It’s not clear how long that lasted, but it was reported in the Blackpool Gazette (4 Feb., 1913) that it had been taken over by the C.W.S. (Co-operative Wholesale Society) to become an exhibition hall called the Coliseum (sic), which was opened on 29 June 1913.
I’m afraid that’s as far as I got, because I was only photocopying the entertainment pages while I was in Blackpool Library.
The Clifton Palace opened on 24 March 1910 with Kinemacolor Pictures.
The proprietors were Manchester Electric Theatres, Ltd.
(Source: Gazette-News for Blackpool, etc. 25 March 1910).
Thanks for telling us that there’s still things worth photographing, including the front, which is usually all that us cinema enthusiasts can see to photograph anyway.
Therefore I wouldn’t call it “Demolished”.
Regards from Philip.
31 July 2020. It’s been announced that the Woolton has closed permanently. Coronavirus has been blamed, but no mention was made of the competition from the newish Cineworld at Speke, only 5 minutes away by car. It has to be admitted that the Woolton only lasted so long because the nearest cinemas were either in Liverpool city centre or Runcorn. Still, it’s very sad, and the end of an era for Liverpool’s oldest cinema.
I’ll make a post on my Flickr page (in the next few days) showing the news clippings, which prove there wasn’t enough time to build a purpose-built cinema.
I didn’t say the building was originally the Kings Hall. It was the Kings Hall Garage. (I’ve no idea where the name Kings Hall came from.)
It initially opened in 1909 (for a very short while) as the Kings Hall cinema.
I don’t like posting to Cinematreasures, because the descriptions end up being too confusing, with different people making contributions, but only one person claiming credit.
Here’s a link to my Flickr page:
Regards from Philip.
The Royal Pavilion was a conversion of the Kings Hall Garage, and was intially called the Kings Hall.See The Lancashire Evening Post for 8 March 1909.
Despite what is said in the current CTA Bulletin, the Royal Pavilion was not purpose-built.
It was a conversion of a garage.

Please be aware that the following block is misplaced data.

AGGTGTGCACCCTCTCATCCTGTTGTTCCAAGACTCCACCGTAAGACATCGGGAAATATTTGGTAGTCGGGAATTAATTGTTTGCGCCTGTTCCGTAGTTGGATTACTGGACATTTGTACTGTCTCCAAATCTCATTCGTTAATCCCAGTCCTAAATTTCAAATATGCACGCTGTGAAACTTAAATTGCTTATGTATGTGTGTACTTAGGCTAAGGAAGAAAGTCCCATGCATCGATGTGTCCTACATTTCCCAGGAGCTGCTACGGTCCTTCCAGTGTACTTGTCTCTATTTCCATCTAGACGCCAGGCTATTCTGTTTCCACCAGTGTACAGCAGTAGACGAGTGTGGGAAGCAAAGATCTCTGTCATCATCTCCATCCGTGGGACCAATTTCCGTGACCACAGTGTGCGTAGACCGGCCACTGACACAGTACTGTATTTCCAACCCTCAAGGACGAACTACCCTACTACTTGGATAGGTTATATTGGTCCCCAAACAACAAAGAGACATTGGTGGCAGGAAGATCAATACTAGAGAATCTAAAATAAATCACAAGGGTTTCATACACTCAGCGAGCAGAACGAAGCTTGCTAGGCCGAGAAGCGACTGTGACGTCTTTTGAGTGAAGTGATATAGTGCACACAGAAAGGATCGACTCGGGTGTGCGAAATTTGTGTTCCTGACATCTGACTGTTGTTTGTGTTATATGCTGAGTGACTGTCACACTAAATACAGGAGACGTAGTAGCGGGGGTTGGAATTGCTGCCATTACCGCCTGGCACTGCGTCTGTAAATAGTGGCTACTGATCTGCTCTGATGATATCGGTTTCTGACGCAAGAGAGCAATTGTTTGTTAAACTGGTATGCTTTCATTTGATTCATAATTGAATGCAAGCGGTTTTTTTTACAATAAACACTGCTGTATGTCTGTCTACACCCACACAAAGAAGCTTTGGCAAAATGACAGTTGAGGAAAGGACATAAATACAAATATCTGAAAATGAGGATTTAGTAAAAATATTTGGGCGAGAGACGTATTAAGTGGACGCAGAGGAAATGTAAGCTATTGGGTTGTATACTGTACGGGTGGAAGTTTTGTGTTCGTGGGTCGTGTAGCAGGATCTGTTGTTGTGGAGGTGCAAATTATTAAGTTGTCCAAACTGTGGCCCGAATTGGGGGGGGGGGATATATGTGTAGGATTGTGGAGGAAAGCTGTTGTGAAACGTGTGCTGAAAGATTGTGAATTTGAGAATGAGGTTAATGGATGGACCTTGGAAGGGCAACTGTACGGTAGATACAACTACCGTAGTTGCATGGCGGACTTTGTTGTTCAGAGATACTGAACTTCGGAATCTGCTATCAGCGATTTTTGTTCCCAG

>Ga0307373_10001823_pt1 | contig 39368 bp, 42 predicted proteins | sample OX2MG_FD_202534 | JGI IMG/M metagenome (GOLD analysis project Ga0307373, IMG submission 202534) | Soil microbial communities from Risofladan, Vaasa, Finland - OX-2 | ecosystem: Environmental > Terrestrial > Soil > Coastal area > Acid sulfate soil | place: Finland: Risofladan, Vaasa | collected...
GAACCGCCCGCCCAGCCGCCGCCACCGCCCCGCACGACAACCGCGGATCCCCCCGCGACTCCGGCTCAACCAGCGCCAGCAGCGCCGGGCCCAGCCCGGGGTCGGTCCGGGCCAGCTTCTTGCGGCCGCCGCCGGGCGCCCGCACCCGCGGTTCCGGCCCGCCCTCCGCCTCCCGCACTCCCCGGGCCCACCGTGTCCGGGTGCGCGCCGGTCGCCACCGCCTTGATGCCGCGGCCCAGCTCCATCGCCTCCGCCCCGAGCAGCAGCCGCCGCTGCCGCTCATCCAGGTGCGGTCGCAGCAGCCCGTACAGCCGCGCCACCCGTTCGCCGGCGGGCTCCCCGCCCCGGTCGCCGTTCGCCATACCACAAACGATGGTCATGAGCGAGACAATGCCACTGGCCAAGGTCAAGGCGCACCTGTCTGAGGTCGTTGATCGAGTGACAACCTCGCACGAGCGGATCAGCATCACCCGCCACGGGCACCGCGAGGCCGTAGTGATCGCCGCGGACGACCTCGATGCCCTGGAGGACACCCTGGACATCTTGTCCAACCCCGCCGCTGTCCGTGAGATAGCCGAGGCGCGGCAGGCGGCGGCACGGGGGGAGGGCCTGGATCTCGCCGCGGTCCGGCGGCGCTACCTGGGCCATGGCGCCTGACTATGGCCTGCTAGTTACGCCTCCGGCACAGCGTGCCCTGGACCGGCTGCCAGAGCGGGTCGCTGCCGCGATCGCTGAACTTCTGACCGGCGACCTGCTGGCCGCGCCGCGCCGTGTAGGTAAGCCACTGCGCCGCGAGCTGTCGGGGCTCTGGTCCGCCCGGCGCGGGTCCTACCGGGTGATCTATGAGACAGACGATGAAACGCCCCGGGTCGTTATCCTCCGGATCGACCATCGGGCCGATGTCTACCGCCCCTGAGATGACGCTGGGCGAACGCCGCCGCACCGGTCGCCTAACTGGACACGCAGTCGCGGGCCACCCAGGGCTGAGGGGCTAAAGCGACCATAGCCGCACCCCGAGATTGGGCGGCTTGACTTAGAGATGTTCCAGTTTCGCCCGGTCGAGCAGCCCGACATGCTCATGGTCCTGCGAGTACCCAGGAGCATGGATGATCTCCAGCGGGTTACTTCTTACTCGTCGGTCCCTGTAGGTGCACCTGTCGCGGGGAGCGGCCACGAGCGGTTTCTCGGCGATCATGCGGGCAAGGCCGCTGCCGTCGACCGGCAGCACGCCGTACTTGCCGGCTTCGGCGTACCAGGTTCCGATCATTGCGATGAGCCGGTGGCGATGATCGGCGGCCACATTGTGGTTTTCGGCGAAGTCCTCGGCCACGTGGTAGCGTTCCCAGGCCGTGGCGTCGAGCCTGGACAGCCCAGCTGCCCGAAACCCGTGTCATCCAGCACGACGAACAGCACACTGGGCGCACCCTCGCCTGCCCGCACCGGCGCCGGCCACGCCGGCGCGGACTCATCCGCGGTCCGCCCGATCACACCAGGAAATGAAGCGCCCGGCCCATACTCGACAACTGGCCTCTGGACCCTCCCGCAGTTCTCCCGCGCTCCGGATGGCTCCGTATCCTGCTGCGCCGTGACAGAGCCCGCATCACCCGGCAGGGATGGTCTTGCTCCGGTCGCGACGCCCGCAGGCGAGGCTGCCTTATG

Blackpool’s first purpose-built cinema was the Waterloo in 1912.
Architect: Henry Liversage Goldsmith.
The Premier Picture Palace (a converted billiard hall) had opened in Smithdown Road in 1912, which accounts for this being called the New Premier.
As far as is known, there was no other connection between the two cinemas.
Designed by Lionel A. G. Prichard.
I was convinced this was designed by Nagington & Shennan, and am pleased to find that I was correct.
Staffordshire Sentinel – Wednesday 24 December 1913
TO BUILDERS AND CONTRACTORS.
Persons desirous of TENDERING for the ERECTION of a PICTURE PALACE, about to be Built fronting to Upper Normacot-road and Herbert-road, in Normacot, Longton, are requested to send in their names to the Proprietors, c/o MESSRS. NAGINGTON AND SHENNAN, Architects, 36, Dale street. Liverpool.
In 1985 it was converted into a shopping mall, but that was closed some years ago (before 2010 when it was said it was due for demolition and would be replaced by an Aldi store.
Edit, March 2013.Still standing, and on the market.
Edit. 2015. The facade survives, as a Barnardo’s shop. The body of the former cinema has been demolished with an Aldi store there with its entrance and car park this side of the retained facade.
“Warwick” is a bit of a mystery, unless it had something to do with the conversion into retail units in 1985.It wasn’t there before.
“Warwick” is a mystery, unless it had something to do with the conversion into retail units.It wasn’t there before.